Interestingly, it is also a real testimonial to the quality and effectiveness of the the Seattle public school system and civic organizations in their efforts to provide opportunities to its most promising albeit less privileged (read wealthy) chidren.
The story revolves around a white girl who, along with her younger sister remain in the custody of her ne'er do well father who has fashioned himself a black man in a white man's body. They live in an urban Seattle neighborhood which has become predominantly black; a change that the girls' father revels in.
The author does a wonderful job of describing the struggles and triumphs she experiences as she struggles with the multiple challenges of adolescence; parental divorce; racial comity, difference and divide; and familial and peer group strife.
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Format: Paperback Verified Purchase
Excellent memoir . If you get a chance, listen to it on audio ,as read by the author . She is perfect as the "voice" of her dad .
Mishna grew up in an odd sort of situation : she was White, as was her whole family, yet her dad was convinced he was Black. She grew up in a Black neighborhood and went to schools with majority of Black kids . Her Dad was constantly trying to teach her how to fit into this scenario, which she never felt she did .
Her parents divorced when she was young, so at one point, she went to live with her mom, and her mom enrolled her into a "gifted" school program, since she was really smart . She began trying to fit in with the richer group of White kids , and seemed to feel a bit out of the loop in that group too. She didn't want them to know she lived in such a poor neighborhood, and didn't get to do the things most of the other kids did .
So, somehow, throughout all this, she learned to conform and fit into her own space , and possibly feel more comfortable , over time, living in both worlds .
The book is absolutely hilarious ,so she definitely kept a sense of humor about her situation . At the end, you learn that no one has a perfect life , no matter what Race you are or what neighborhood you live in . Everyone has obstacles to overcome in life, and we all need to learn to carve out our own space in the world, just as the author did.
A really GOOD book !
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Format: Hardcover Verified Purchase
Book Overview

Mishna Wolff was born to white hippie parents in Vermont. However, when her family moves back to Seattle, her father drops the pretense of being "a white man" and becomes the "black man" he fancies himself to be. Having grown up in a predominantly black neighborhood during his childhood, Mishna's father immerses himself in the speech patterns, clothing and culture of his black friends. He expects his daughters to do the same. For Mishna's younger sister Anora, this wasn't a problem. However, Mishna has a hard time finding her place in the neighborhood hierarchy of kids. And when her parents divorce and her mom moves out, she finds herself struggling to fit in. Left largely to her own devices, Mishna must find her own way to survive.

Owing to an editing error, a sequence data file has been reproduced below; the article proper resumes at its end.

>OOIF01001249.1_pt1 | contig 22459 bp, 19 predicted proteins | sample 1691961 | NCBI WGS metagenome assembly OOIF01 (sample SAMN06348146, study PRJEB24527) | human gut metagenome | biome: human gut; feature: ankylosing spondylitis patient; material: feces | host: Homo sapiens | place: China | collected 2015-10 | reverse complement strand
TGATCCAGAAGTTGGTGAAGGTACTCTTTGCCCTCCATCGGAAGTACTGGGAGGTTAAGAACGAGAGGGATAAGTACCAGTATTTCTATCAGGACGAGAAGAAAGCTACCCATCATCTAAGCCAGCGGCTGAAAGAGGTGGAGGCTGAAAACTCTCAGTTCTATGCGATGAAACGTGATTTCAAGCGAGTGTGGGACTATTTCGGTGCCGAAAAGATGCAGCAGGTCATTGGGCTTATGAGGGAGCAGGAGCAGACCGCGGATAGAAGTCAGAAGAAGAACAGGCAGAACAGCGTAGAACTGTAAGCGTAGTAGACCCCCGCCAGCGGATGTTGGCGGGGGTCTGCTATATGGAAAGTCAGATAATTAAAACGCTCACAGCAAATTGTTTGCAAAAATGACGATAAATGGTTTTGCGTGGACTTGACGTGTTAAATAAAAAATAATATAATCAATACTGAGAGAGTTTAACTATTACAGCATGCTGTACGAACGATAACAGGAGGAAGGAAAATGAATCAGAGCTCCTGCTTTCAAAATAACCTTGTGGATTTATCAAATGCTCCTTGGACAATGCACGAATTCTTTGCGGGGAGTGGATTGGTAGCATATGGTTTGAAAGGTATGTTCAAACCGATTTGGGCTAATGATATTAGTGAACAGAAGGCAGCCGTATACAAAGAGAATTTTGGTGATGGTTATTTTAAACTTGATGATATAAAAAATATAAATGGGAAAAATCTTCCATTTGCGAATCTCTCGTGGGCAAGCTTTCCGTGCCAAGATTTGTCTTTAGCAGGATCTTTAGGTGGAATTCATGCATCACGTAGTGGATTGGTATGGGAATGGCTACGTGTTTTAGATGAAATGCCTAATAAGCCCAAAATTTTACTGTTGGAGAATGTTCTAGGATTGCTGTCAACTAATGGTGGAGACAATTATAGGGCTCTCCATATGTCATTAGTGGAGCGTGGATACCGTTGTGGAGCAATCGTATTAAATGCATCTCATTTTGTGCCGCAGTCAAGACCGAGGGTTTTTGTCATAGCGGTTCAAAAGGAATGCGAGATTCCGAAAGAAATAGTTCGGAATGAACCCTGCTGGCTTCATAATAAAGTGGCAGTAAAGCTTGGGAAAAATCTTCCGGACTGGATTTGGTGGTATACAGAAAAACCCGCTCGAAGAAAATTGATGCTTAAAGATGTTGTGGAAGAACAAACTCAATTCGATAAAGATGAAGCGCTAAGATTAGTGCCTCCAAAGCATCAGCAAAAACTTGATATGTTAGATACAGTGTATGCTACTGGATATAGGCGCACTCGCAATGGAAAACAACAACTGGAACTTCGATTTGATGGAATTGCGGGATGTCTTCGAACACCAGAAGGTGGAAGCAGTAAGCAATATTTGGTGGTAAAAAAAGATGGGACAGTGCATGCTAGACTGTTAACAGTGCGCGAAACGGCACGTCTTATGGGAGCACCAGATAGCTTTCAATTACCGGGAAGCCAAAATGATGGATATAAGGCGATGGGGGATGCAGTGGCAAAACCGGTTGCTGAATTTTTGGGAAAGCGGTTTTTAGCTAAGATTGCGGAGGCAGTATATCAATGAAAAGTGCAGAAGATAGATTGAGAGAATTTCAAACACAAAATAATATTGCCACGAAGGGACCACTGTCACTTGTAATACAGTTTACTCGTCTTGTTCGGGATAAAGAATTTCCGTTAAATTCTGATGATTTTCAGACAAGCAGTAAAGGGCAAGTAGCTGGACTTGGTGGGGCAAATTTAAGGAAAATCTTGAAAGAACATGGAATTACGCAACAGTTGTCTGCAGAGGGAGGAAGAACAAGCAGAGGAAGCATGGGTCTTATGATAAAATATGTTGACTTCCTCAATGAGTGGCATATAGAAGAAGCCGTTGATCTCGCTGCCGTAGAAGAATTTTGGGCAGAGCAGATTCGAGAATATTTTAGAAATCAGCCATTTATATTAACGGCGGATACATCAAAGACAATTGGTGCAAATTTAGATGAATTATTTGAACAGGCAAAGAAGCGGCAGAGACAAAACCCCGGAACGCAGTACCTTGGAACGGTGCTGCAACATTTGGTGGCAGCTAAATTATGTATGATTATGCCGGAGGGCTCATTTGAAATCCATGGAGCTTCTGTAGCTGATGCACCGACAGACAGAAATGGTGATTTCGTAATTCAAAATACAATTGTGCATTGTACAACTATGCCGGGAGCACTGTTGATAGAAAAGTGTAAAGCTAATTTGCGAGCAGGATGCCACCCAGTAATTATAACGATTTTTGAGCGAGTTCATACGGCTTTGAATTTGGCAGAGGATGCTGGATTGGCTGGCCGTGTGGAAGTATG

When her dad enrolls the girls in summer camp, Mishna is out of her element and regularly terrorized by the other children. But her quick wit and smarts help her find a survival strategy that works for her: capping. Capping is the fine art of "yo mama" jokes where participants engage in trading escalating insults. Mishna excels at capping, and it is her lifeline in the hard-knock world of kid society.

I was becoming a machine--or at least I thought I was. All I know is I had purpose:

1. Me ruling.
2. You sucking.

I had aspirations. I had goals. I had a lot of friends, and a lot of bruises.

But just as Mishna begins to fit in at the neighborhood, her mom steps in and gets her transferred to a school for gifted children. Feeling she has found her place in the world at last, Mishna is excited--even thought attending the school means a long commute on city buses. Alas, although Mishna finds herself with children who have the same skin tone, she is still an outsider.